Beyond HRTFs: raising the bar for Spatial Audio
Updated: Jul 21
It's almost 2 decades since Stefan and I first encountered HRTFs. In that time, we came to realise that in order to raise the quality bar for spatial audio experiences we had to move away from HRTFs. In this post, I plot the journey to our revelation.
From the mid-2000s onwards, our consistent response to HRTFs was always dominated by our disdain for the sonic quality of the processing. Every solution we listened to would have some mix of artefacts, timbral shifts and phase inconsistencies. From a production perspective, this wasn't something we prepared to rely on in our work.
At that tie time, we didn't really under the cause. It wasn't anything we'd put any thought into. It wasn't mission-critical to our work - in surround sound production - so we weren't missing what we'd never had. We would simply move on and hope the next candidate that promised 3D Audio for Surround Sound would offer high-fidelity speaker-headphone translation. Nothing ever materialised.
By 2010 we were still hoping. On the back of rapidly emerging trends in smartphones, headphones and music streaming services we decided to run an experiment. We wanted to test if listeners would prefer to hear their music as per the status quo - in-head localisation with limited stereo-imaging - or with 3D Audio that would externalise the audio into virtual space with full stereo-imaging.
Our first goal was to develop a signal path that could take stereo and virtualise it. We explored several solutions on the market and available through academic networks, In the end, there were no HRTF sets that could reduce our original disdain for the poor quality renders. This stopped us from taking our experiment further; what would be the benefit of offering a better stereo presentation that was a downgrade in fidelity?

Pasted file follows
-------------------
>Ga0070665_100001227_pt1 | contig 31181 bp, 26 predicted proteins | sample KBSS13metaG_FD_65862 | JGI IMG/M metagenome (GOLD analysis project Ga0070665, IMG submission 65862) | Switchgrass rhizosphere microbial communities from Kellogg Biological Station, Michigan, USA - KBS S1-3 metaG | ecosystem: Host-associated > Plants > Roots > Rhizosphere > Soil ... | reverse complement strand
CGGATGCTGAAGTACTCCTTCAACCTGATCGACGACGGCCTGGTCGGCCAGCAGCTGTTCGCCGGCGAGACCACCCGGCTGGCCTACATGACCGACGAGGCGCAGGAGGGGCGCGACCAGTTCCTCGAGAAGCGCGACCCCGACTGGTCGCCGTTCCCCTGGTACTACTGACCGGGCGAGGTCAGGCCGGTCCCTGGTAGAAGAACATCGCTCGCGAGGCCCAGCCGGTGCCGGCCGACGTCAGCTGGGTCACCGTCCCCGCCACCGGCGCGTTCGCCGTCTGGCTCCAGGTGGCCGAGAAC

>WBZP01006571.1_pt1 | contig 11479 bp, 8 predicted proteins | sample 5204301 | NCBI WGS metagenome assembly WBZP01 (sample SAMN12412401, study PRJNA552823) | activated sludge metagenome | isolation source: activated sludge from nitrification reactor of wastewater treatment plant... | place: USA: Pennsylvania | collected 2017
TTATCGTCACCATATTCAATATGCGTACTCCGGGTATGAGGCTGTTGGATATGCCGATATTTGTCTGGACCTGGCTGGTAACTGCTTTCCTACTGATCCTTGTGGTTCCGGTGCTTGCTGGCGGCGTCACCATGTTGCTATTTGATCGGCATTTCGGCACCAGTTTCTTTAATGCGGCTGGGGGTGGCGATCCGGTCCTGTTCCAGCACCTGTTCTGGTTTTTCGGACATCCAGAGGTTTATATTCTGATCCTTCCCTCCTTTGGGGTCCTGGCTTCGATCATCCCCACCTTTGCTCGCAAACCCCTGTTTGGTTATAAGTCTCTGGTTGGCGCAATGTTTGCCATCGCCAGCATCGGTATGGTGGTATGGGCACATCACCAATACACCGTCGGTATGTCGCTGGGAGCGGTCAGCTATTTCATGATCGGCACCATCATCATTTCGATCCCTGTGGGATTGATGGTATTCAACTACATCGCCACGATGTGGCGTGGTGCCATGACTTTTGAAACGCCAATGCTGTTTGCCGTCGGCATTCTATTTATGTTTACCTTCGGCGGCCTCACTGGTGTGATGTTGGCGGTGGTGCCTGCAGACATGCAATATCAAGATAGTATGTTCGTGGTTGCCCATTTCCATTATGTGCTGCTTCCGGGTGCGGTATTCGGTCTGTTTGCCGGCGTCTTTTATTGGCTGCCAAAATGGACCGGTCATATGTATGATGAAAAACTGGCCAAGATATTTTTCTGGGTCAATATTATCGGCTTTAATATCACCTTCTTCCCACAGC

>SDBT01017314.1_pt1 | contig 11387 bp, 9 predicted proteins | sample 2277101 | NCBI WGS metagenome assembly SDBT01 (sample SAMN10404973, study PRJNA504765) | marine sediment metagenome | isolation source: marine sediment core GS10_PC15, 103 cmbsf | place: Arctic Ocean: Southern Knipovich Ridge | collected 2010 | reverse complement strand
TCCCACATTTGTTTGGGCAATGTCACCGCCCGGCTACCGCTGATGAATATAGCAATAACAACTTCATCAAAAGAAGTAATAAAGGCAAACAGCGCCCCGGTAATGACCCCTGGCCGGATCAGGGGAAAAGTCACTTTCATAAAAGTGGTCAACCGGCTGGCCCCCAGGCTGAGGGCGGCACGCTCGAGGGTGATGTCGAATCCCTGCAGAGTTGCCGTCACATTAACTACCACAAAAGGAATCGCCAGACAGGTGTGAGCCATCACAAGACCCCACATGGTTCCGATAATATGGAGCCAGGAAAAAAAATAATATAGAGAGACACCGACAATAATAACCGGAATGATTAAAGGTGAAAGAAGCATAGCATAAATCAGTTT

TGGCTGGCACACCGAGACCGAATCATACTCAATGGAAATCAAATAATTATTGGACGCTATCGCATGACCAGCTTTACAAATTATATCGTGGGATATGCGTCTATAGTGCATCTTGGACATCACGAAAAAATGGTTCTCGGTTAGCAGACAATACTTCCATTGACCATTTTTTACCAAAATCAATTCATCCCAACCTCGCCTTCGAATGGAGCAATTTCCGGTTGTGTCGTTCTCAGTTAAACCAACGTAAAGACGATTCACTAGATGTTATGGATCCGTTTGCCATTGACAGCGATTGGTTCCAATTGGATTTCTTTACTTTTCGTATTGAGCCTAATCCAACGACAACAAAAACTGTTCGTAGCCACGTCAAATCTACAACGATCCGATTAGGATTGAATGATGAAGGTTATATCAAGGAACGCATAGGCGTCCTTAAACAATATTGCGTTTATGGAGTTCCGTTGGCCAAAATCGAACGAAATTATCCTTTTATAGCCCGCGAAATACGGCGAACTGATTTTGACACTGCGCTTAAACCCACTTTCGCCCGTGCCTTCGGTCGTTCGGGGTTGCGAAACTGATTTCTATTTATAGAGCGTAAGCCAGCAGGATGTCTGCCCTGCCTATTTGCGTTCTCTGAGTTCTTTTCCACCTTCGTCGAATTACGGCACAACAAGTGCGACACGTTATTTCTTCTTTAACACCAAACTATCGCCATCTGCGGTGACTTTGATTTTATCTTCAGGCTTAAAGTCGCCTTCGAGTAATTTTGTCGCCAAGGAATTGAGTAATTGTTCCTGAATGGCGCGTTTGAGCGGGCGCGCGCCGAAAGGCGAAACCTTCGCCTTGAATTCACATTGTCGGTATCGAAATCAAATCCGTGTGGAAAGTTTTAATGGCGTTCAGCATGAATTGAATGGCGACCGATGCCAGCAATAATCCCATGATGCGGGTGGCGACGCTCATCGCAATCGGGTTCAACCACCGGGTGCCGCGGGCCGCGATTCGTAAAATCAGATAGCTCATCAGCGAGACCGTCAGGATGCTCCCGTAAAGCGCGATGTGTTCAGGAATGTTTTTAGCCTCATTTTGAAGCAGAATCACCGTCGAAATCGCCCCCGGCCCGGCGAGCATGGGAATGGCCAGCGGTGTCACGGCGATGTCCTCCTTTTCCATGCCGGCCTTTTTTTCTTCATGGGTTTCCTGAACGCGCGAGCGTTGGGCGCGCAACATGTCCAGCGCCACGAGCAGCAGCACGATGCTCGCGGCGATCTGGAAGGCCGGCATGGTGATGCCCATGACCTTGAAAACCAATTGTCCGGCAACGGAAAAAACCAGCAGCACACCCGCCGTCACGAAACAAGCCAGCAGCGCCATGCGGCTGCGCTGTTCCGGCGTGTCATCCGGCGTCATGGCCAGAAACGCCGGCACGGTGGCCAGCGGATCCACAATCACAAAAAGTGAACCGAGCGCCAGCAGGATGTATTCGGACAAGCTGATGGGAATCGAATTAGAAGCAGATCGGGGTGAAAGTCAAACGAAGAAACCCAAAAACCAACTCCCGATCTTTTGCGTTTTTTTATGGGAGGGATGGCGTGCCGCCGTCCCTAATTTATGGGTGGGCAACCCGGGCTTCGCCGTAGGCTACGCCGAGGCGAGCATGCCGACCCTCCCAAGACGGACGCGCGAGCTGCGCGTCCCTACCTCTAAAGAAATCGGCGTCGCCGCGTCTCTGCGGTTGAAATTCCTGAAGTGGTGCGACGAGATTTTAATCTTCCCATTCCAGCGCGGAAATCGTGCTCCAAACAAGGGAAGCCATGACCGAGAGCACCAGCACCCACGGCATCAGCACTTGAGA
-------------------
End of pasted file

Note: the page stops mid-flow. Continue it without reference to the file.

By 2014, friends who were getting into VR development knew we had an interest in 3D Audio would ask about HRTF's quirks.. Slowly, we started to think about how HRTFs were working in this domain. We soon realised the same sonic quality issues were present but VR also bought to our attention some other problems HRTF had too; like poor localisation and slow response times to head tracking.
We started Kinicho in late 2015 to fix HRTF. Our own research and development efforts had yielded some incremental success, but every avenue of investigation mostly yield no improvement; at best, we would find a trade-off. By 2017, several HRTF solutions had come onto the market backed by blue-chip corporates in audio, social media and other web technologies. yet the problems persisted.
We speculated that the persistence was more fundamental, causing a shift in our approach. We returned to first-principles to consider hearing and audio reproduction from fresh perspective. We had dug deep enough to realise that HRTF was the problem. Every headache encountered with HRTF was a result of the fundamental engineering for binaural rendering. We simply concluded it wasn't fixable.
Out of this realisation, we understood that to raise the quality bar for spatial audio we needed to move away from HRTF entirely. The Sonic Reality Engine is the result.